You are no doubt reading this article because you’ve looked in task manager and wondered what on earth all those rundll32.exe processes are, and why they are running… So what are they?
RELATED: What Is This Process and Why Is It Running on My PC?
This article is part of our ongoing series explaining various processes found in Task Manager, like svchost.exe, dwm.exe, ctfmon.exe, mDNSResponder.exe, conhost.exe, Adobe_Updater.exe, and many others. Don’t know what those services are? Better start reading!
If you’ve been around Windows for any amount of time, you’ve seen the zillions of *.dll (Dynamic Link Library) files in every application folder, which are used to store common pieces of application logic that can be accessed from multiple applications.
Since there’s no way to directly launch a DLL file, the rundll32.exe application is simply used to launch functionality stored in shared .dll files. This executable is a valid part of Windows, and normally shouldn’t be a threat.
Note: the valid process is normally located at \Windows\System32\rundll32.exe, but sometimes spyware uses the same filename and runs from a different directory in order to disguise itself. If you think you have a problem, you should always run a scan to be sure, but we can verify exactly what is going on… so keep reading.
Research Using Process Explorer on Windows 10, 8, 7, Vista, etc
Instead of using Task Manager, we can use the freeware Process Explorer utility from Microsoft to figure out what is going on, which has the benefit of working in every version of Windows and being the best choice for any troubleshooting job.
Simply launch Process Explorer, and you’ll want to choose File \ Show Details for All Processes to make sure that you’re seeing everything.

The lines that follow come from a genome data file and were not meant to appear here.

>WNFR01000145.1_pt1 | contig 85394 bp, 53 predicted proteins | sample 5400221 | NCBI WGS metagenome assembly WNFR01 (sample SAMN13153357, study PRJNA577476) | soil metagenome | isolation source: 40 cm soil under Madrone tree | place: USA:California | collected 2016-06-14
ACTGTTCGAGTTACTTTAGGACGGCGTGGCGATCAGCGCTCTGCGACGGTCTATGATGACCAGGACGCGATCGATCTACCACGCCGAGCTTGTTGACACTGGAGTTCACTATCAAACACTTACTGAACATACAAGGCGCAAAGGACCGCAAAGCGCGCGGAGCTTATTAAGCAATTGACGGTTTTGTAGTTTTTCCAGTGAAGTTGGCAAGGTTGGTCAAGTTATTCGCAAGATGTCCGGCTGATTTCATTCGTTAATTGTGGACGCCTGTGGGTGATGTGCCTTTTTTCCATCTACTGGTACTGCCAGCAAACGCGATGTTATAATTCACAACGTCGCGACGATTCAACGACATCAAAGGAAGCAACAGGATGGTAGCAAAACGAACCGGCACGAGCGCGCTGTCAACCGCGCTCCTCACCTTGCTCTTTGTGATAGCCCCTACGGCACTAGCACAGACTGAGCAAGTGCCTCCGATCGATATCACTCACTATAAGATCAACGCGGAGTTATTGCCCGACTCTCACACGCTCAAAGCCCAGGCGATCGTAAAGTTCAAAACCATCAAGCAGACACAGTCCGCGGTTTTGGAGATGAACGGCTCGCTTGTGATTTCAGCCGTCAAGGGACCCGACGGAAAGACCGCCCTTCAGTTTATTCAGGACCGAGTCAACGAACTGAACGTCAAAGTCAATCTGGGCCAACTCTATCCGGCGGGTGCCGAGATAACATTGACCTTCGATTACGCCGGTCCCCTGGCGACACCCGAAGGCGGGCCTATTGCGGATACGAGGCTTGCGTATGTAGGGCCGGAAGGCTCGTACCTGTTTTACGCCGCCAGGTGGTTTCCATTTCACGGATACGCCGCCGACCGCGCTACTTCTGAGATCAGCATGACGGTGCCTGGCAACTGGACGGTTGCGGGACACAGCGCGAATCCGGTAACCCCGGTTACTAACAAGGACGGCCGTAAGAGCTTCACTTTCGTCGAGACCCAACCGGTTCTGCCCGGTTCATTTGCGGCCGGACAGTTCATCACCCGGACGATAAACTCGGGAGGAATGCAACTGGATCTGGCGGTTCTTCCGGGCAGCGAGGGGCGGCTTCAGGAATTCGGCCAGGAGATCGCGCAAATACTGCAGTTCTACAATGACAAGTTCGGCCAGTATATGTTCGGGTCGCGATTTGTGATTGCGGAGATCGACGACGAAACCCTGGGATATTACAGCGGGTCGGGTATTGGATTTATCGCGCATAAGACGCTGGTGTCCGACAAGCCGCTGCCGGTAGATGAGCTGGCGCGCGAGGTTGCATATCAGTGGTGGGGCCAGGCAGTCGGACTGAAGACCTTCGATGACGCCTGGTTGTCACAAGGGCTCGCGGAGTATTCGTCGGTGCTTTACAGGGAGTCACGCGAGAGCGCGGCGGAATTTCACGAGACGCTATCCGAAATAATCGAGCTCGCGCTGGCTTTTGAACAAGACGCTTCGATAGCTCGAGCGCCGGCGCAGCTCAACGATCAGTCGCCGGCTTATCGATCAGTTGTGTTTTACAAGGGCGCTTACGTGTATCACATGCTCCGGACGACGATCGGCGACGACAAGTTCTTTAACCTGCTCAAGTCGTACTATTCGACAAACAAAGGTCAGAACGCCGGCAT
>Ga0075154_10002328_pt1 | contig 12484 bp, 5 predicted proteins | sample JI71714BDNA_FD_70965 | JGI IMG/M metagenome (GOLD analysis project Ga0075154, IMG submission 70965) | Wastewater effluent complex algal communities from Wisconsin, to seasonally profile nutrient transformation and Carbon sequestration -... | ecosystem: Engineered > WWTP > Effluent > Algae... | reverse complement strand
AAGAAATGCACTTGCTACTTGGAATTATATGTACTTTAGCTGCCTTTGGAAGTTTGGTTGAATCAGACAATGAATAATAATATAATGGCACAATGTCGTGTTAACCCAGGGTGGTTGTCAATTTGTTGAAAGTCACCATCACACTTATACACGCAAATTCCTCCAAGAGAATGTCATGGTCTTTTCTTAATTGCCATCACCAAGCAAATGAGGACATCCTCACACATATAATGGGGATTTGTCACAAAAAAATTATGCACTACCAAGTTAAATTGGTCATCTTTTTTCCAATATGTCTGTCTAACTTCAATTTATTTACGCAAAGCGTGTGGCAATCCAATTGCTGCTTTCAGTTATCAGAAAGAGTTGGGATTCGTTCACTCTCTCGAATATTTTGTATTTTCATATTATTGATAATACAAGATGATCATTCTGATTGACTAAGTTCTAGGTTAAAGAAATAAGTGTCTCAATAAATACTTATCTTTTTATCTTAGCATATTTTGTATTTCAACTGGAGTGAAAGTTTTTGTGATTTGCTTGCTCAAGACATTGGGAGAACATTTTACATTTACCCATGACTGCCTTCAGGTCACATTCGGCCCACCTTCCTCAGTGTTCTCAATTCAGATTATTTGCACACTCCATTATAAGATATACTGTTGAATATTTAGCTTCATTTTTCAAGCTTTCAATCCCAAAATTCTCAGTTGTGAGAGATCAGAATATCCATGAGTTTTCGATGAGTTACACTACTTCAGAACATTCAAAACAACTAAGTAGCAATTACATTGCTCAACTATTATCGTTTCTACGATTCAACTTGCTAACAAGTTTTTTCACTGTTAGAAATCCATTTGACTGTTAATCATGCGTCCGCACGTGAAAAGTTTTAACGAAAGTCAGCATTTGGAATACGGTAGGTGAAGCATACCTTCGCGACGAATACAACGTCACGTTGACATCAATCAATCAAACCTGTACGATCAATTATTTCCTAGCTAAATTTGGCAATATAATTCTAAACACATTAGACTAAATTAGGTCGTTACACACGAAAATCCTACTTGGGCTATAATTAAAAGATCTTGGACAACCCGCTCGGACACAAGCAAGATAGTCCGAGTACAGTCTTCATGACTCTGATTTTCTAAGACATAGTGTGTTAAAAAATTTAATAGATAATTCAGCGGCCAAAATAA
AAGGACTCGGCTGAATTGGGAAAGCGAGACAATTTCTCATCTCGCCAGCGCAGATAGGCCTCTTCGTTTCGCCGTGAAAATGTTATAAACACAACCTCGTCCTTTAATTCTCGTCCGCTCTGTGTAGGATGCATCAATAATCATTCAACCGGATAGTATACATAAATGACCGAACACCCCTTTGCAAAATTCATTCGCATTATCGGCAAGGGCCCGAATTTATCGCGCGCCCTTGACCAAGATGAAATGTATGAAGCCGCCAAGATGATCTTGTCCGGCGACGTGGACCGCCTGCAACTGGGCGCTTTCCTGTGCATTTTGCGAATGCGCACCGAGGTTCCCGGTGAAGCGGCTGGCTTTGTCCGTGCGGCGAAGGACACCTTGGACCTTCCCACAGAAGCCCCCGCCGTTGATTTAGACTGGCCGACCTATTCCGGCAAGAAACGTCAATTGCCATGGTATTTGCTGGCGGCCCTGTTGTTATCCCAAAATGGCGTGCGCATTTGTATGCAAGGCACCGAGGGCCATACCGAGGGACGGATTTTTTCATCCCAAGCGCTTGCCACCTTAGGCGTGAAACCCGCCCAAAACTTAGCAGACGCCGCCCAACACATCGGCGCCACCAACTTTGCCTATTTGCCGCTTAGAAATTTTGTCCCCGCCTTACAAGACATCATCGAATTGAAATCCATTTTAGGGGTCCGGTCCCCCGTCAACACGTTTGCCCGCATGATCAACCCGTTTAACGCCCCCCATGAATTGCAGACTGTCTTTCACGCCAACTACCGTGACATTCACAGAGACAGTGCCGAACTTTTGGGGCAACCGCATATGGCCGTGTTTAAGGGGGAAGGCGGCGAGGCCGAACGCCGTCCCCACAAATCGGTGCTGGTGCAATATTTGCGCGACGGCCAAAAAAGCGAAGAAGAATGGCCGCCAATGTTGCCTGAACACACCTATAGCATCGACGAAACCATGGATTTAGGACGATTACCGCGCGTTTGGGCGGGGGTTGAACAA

Now when you hover over the rundll32.exe in the list, you’ll see a tooltip with the details of what it actually is:
Or you can right-click, choose Properties, and then take a look at the Image tab to see the full pathname that is being launched, and you can even see the Parent process, which in this case is the Windows shell (explorer.exe), indicating that it was likely launched from a shortcut or startup item.
You can browse down and view the details of the file just like we did in the task manager section above. In my instance, it’s a part of the NVIDIA control panel, and so I’m not going to do anything about it.
How to Disable the Rundll32 Process (Windows 7)
Depending on what the process is, you won’t want to necessarily disable it, but if you would like to, you can type msconfig.exe into the start menu search or run box and you should be able to find it by the Command column, which should be the same as the “Command line” field we saw in Process Explorer. Simply uncheck the box to prevent it from starting automatically.
Sometimes the process doesn’t actually have a startup item, in which case you’ll likely have to do some research to figure out where it was started from. For instance, if you open up Display Properties on XP you’ll see another rundll32.exe in the list, because Windows internally uses rundll32 to run that dialog.
Disabling in Windows 8 or 10
If you’re using Windows 8 or 10, you can use the Startup section of Task Manager to disable it.
Using Windows 7 or Vista Task Manager
One of the great features in Windows 7 or Vista Task Manager is the ability to see the full command line for any running application. For instance, you’ll see that I have two rundll32.exe processes in my list here:
If you go to View \ Select Columns, you’ll see the option for “Command Line” in the list, which you’ll want to check.
Now you can see the full path for the file in the list, which you’ll notice is the valid path for rundll32.exe in the System32 directory, and the argument is another DLL that is actually what is being run.
If you browse down to locate that file, which in this example is nvmctray.dll, you’ll usually see what it actually is when you hover your mouse over the filename:
Otherwise, you can open up the Properties and take a look at the Details to see the file description, which usually will tell you the purpose for that file.
Once we know what it is, we can figure out if we want to disable it or not, which we’ll cover below. If there isn’t any information at all, you should either Google it, or ask somebody on a helpful forum.
When all else fails, you should post the full command path over on a helpful forum and get advice from somebody else that might know more about it.